Mono Introduces Experimental C# Language Extensions

| by Jonathan Allen Follow 491 Followers on Dec 28, 2009. Estimated reading time: 1 minute |

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Having caught with the recent advances in Microsoft’s C# 4, the Mono team is now playing with their own extensions to the language. The two features they are experimenting with are string interpolation and support for multiple return values.

String interpolation is essentially a shortcut for the String.Format syntax. Instead of explicitly calling that function with a string containing numeric placeholders, the string is constructed using expressions in the placeholders. For example,

var a = 'Hello {name} how are you?';

Note that in this example from Miguel de Icaza, the string is detonated by single quotes instead of double-quotes. Miguel is currently soliciting feedback on this feature from Python and Ruby users, as he expects them to be more familiar with any potential problems.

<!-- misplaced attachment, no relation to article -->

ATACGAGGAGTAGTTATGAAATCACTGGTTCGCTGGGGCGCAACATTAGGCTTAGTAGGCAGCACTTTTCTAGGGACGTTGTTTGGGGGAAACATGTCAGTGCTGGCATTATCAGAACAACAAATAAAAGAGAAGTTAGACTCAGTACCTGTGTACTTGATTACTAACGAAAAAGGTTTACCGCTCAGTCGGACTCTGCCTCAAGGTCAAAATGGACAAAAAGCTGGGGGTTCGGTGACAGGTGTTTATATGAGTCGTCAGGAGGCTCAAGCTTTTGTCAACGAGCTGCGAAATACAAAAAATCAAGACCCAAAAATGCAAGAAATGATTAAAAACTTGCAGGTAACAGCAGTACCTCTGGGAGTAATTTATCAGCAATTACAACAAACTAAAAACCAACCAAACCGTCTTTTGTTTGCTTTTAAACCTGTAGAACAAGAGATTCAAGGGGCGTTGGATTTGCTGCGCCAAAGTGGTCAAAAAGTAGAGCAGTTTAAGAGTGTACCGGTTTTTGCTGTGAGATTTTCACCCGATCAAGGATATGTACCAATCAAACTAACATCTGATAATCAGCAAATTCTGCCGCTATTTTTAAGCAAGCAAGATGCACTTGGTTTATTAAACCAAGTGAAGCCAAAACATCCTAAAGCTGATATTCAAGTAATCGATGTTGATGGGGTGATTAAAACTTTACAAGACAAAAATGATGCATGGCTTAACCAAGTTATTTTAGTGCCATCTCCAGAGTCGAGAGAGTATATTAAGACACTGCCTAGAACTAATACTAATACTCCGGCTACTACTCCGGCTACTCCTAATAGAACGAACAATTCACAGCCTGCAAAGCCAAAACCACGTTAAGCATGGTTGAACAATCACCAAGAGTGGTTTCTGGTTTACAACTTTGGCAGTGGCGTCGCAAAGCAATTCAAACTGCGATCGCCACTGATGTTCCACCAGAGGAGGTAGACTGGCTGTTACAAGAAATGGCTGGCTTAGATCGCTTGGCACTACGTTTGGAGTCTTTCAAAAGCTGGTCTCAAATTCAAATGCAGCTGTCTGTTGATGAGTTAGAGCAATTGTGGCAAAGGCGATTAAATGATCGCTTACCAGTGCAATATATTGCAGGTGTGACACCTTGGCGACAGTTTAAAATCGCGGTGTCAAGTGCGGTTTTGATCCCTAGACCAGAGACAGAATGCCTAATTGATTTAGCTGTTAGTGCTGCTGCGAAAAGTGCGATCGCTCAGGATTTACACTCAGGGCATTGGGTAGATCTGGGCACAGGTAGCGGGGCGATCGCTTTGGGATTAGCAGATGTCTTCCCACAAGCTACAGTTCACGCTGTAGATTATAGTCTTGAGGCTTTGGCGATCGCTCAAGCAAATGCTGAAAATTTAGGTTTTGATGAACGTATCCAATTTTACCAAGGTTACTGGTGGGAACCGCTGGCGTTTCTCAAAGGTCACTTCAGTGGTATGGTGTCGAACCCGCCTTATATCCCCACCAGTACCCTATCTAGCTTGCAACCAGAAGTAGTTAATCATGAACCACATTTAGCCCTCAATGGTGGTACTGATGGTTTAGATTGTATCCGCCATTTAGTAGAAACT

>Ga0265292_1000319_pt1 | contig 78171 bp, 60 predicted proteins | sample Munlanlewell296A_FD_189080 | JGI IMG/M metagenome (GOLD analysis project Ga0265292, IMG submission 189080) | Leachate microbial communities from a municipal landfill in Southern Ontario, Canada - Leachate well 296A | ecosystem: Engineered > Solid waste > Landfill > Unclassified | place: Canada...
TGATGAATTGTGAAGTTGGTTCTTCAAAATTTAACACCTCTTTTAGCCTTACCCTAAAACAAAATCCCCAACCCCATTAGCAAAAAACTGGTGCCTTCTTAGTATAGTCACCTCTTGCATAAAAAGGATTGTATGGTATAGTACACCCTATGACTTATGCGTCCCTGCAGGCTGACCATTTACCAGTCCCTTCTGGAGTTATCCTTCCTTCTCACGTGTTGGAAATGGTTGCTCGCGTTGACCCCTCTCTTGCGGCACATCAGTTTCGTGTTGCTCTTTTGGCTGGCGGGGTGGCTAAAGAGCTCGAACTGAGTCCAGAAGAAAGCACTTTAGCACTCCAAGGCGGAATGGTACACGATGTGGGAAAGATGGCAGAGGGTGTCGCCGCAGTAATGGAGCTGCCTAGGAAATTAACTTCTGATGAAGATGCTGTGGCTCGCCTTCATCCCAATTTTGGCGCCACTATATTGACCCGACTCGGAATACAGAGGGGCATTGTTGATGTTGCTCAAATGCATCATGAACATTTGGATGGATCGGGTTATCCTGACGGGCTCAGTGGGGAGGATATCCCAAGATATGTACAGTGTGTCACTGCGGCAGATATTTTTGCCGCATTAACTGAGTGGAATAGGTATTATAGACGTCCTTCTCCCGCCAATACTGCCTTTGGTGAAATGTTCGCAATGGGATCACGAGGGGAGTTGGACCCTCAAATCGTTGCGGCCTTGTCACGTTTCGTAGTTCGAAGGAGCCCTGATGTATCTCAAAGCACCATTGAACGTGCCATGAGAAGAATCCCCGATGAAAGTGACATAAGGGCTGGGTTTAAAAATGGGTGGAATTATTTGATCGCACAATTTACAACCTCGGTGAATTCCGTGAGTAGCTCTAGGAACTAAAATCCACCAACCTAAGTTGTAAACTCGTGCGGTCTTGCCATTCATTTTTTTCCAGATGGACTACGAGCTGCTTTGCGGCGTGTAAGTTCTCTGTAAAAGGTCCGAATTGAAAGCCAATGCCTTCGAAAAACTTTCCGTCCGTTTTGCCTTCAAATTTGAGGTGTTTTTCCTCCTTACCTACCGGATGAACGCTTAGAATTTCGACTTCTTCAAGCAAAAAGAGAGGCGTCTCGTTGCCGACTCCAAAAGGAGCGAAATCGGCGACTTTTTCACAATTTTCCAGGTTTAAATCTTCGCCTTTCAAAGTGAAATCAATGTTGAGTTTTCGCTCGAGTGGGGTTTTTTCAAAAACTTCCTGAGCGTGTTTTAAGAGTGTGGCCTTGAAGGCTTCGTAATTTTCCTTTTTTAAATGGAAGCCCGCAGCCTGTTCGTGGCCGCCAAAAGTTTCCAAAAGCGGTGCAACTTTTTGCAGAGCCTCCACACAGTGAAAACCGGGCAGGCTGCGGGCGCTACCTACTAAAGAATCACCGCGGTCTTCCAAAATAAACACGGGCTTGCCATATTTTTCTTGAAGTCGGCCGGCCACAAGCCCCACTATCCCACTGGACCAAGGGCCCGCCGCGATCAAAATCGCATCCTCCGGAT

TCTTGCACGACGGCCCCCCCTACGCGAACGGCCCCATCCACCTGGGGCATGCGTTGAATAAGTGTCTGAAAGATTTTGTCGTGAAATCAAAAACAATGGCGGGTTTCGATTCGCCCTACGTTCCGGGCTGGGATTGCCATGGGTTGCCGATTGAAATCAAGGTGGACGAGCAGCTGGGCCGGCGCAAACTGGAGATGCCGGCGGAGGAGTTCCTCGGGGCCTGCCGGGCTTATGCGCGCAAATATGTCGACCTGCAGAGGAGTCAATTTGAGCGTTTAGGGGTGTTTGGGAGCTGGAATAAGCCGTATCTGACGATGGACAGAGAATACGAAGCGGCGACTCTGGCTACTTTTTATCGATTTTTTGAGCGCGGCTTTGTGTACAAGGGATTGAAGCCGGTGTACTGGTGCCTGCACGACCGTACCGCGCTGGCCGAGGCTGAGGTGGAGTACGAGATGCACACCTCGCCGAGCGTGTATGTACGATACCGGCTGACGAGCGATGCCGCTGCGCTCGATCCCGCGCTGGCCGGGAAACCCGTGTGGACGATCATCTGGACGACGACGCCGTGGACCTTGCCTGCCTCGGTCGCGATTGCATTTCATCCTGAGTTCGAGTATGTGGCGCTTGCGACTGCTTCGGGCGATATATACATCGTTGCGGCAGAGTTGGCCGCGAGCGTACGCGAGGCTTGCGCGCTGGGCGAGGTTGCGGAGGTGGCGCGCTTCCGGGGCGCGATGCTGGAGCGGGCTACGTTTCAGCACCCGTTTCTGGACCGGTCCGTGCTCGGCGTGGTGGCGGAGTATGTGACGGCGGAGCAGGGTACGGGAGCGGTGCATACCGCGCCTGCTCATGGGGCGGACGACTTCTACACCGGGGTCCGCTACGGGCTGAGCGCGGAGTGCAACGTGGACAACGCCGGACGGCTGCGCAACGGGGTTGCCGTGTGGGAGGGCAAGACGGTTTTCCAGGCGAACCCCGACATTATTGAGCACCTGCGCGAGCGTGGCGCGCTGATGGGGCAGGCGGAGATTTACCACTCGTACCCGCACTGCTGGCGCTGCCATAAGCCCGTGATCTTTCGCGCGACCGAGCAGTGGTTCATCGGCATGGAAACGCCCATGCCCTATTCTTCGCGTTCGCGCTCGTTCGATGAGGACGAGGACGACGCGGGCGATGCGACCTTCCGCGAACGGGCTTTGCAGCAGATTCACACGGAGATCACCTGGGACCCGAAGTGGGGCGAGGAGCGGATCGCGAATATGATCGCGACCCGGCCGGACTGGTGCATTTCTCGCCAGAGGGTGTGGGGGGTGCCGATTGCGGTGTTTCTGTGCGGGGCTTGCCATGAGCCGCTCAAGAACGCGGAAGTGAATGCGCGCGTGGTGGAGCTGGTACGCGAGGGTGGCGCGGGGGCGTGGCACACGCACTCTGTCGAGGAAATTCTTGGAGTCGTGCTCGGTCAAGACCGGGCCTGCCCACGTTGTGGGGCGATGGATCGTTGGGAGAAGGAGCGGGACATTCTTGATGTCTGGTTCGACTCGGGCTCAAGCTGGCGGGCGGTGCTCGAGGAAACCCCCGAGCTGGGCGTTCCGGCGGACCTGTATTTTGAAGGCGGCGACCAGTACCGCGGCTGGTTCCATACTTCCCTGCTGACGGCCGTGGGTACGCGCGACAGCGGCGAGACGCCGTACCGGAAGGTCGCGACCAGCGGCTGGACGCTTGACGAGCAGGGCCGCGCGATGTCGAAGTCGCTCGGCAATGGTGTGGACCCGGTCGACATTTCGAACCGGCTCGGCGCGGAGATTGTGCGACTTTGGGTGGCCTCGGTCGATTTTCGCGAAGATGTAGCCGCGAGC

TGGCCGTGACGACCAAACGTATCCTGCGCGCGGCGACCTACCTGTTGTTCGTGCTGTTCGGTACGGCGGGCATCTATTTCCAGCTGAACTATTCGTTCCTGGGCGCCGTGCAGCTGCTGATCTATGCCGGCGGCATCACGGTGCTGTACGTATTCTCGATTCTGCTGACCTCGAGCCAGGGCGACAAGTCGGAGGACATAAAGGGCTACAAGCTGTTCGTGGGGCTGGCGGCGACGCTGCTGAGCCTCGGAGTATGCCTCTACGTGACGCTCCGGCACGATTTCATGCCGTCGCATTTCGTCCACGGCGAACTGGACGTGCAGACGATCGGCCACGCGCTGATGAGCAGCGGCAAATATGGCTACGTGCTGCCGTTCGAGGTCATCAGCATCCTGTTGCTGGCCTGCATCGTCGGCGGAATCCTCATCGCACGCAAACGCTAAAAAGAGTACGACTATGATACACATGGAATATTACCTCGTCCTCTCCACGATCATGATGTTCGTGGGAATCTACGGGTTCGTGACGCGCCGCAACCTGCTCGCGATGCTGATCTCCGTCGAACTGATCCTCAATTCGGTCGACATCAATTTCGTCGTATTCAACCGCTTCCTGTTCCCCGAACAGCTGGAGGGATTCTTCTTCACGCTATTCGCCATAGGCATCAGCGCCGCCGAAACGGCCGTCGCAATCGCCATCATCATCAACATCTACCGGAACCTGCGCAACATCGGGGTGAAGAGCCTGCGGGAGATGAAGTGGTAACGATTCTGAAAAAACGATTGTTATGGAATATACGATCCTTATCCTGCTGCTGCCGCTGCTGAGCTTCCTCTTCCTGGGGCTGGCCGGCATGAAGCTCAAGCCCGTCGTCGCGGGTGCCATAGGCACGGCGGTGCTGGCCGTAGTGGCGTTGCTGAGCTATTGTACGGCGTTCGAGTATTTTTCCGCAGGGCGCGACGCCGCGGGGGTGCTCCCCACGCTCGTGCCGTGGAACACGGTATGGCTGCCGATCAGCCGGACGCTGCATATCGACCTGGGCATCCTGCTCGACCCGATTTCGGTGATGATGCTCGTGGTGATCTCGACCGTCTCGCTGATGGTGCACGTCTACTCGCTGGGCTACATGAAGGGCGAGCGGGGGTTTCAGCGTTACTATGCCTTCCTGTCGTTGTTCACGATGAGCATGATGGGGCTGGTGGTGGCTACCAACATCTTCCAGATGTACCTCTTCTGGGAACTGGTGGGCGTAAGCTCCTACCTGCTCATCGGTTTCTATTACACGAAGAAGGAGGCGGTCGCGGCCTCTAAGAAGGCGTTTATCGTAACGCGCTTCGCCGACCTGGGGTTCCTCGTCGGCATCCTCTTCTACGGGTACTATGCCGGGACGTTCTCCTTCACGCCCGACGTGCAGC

The second language extension is support for tuples, also known as multiple return values. Given a function that returns a tuple, his patch would allow the function to be called and the tuple unpacked in the same line.

Tuple<string, string, string, int, string> ParseUri (string url);
(user, password, host, port, path) = ParseUri (url);

Creating and returning a tuple would look just like the assignment syntax. Miguel is also considering extending this to support slicing arrays, enumerations, and older forms of tuple such as DictionaryEntry.

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the real value is in pattern matching by Morgan Creighton

The real value of multiple return values comes from pattern matching, as it does in a language like Scala. I really want to be able to pattern match on the values returned, not just their types, so I can write expressive code like...

(true, response) = someFunctionThatMightFail()

Hopefully, this sort of thing is considered when introducing tuples to Mono.

Anders Hejlsberg take note for c# 5.0 by Binoj Antony

Always wanted the multiple return value feature from c#, Anders Hejlsberg should take note of this and think of implementing it in c# 5.0

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